As the last of the cherries are being picked off the trees (Hey, get out of my yard!), one’s thoughts often turn to expansion of the mind at one of our wonderful post-secondary schools.
In our special Education section at the front of the paper, we highlight some of these brain-tuning courses, but thoughts of school also delight the inner geek with new gadgets.
Now, it’s difficult to argue against a new laptop as the ideal choice for students of any age. They’re portable, light and contain everything one needs for both work and play. But what if after a techno-lapdance, you feel like watching movies or playing a game of Limbo ($4.99 in Apple’s App Store, and worth every penny for creepy, puzzle fun) on a big screen. Sure there are cables to hook up your laptop (or buy an Apple TV for just over $100 and use a little AirPlay witchdoctory to mirror your screen on an HDTV), but I’ve become awfully fond of one of the forgotten Apple gems, the MacMini.
About the size of a paperback book (if paperbacks were square) this mighty midget packs a full computer into its cool aluminum chassis. Kind of like Dr. Who’s Tardis, its functionality is larger on the inside than it appears on the outside.
I actually bought the original MacMini when it was introduced back in the early 2000s. At that time, its size seemed almost inconceivable compared to the large PC hamster cages most people were lugging about to LAN parties. Back then, being mini took some guts and the ability to withstand unprovoked attacks on one’s masculinity.
But just as the size of a man’s dog has nothing to do with the size of his, err, ego, neither does the size of his computer. But still, it’s nice that as times moved on, mini became cool.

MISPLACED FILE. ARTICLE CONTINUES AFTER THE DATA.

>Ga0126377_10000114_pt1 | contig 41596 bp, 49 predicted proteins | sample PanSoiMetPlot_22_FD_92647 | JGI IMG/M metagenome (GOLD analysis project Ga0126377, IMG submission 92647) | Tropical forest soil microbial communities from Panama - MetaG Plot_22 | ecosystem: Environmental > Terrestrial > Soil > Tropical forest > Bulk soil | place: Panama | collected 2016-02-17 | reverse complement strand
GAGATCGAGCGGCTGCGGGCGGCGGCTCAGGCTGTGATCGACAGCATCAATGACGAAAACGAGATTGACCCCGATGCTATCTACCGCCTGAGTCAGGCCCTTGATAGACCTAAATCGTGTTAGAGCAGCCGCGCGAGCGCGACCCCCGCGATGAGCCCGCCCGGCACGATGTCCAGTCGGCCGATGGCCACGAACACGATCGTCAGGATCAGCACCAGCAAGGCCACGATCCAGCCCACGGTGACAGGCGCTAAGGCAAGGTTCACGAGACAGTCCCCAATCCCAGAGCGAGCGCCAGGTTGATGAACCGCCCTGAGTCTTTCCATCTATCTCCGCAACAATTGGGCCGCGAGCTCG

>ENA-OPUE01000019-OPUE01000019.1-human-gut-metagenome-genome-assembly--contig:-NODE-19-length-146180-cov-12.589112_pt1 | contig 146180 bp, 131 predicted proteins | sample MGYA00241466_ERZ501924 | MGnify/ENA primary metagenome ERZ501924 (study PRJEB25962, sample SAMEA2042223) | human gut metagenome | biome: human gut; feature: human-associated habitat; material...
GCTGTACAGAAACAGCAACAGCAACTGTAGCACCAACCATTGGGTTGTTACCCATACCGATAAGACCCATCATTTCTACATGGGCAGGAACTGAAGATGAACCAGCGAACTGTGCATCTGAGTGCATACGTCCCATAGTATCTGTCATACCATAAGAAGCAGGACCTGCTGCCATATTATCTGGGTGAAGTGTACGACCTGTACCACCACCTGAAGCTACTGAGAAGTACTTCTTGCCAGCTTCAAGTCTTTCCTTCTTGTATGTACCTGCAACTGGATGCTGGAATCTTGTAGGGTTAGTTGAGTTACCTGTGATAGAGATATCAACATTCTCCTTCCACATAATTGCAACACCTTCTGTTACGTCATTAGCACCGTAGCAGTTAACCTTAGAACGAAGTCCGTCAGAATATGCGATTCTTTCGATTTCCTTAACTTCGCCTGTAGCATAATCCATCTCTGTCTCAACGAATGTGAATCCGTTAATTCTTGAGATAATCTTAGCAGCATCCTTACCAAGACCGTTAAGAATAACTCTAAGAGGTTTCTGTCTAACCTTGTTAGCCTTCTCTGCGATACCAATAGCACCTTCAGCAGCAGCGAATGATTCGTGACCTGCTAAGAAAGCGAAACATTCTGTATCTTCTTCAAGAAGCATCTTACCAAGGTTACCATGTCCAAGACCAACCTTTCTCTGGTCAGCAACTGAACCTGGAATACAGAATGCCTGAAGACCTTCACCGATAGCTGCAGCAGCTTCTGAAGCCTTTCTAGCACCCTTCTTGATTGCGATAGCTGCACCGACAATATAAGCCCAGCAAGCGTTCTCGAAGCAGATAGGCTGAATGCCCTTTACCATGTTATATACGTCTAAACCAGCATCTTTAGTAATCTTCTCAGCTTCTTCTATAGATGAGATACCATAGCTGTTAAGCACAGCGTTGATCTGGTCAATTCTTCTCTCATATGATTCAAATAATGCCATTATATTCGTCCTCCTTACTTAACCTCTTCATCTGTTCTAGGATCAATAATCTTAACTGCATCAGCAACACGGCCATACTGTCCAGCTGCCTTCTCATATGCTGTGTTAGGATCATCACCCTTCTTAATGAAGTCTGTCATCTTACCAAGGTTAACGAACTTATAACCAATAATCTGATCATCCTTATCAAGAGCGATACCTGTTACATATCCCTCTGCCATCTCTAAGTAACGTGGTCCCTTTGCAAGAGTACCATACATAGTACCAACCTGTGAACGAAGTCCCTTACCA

Since I hadn’t looked at one of these little beauties in awhile, I decided to plug in the latest model and see how it stacks up.
The cheapest MacMini ($599 Cdn; apple.ca) comes with a 2.3GHz dual-core Intel i5 chip, 2GB memory, a 500GB hard drive, Intel HD Graphics 3000 and Apple’s latest operating system, OS X Mountain Lion. Or in layman’s terms: it has the speed and capacity to run every program you need it to.
Sure, as a geek, I’d add more RAM, but I always add more RAM. Can never have too much of a good thing.
The Mini is designed to replace your existing computer, which means it doesn’t come with a monitor, keyboard or mouse. I like this. It means if I’ve got a mouse I like or an expensive HDTV or monitor, I don’t have to replace it. I simply plug the Mini in and I’m ready to work.
Light, silent and powerful, the Mini can be tossed in a bag to take to the cabin. Designed for both work and play, it can hold and play all your digital movies and games, plus all of your important files for that last-minute report. With no need to compromise, I find it to be an essential part of my home-tech arsenal.
Ever since my wife started reading books on her new Kindle, we’ve had a problem. Not with the Kindle, itself, but with reading books on it at night.
See, the Kindle and its brothers in eBook arms, the Nook and Kobo, are fantastic for reading outdoors. I love my original 1st Gen iPad, but the glare off its screen makes it an indoor reader only. However, where the Kindle shines outdoors, it sucks in the dark.
We tried all sorts of clip-on lights to make bedtime reading more enjoyable, but nothing worked — or didn’t work for very long. But then along came the SolarKindle ($79.99; solarmio.com) that delivers a perfect pop-up LED reading lamp for up to 50 hours without draining the Kindle’s main battery. And it recharges itself when you’re reading outdoors via its built-in solar panel. How clever is that?
And as a bonus, the 1,500 mAh rechargeable battery also provides extra reading time for your Kindle, too.
Love it. M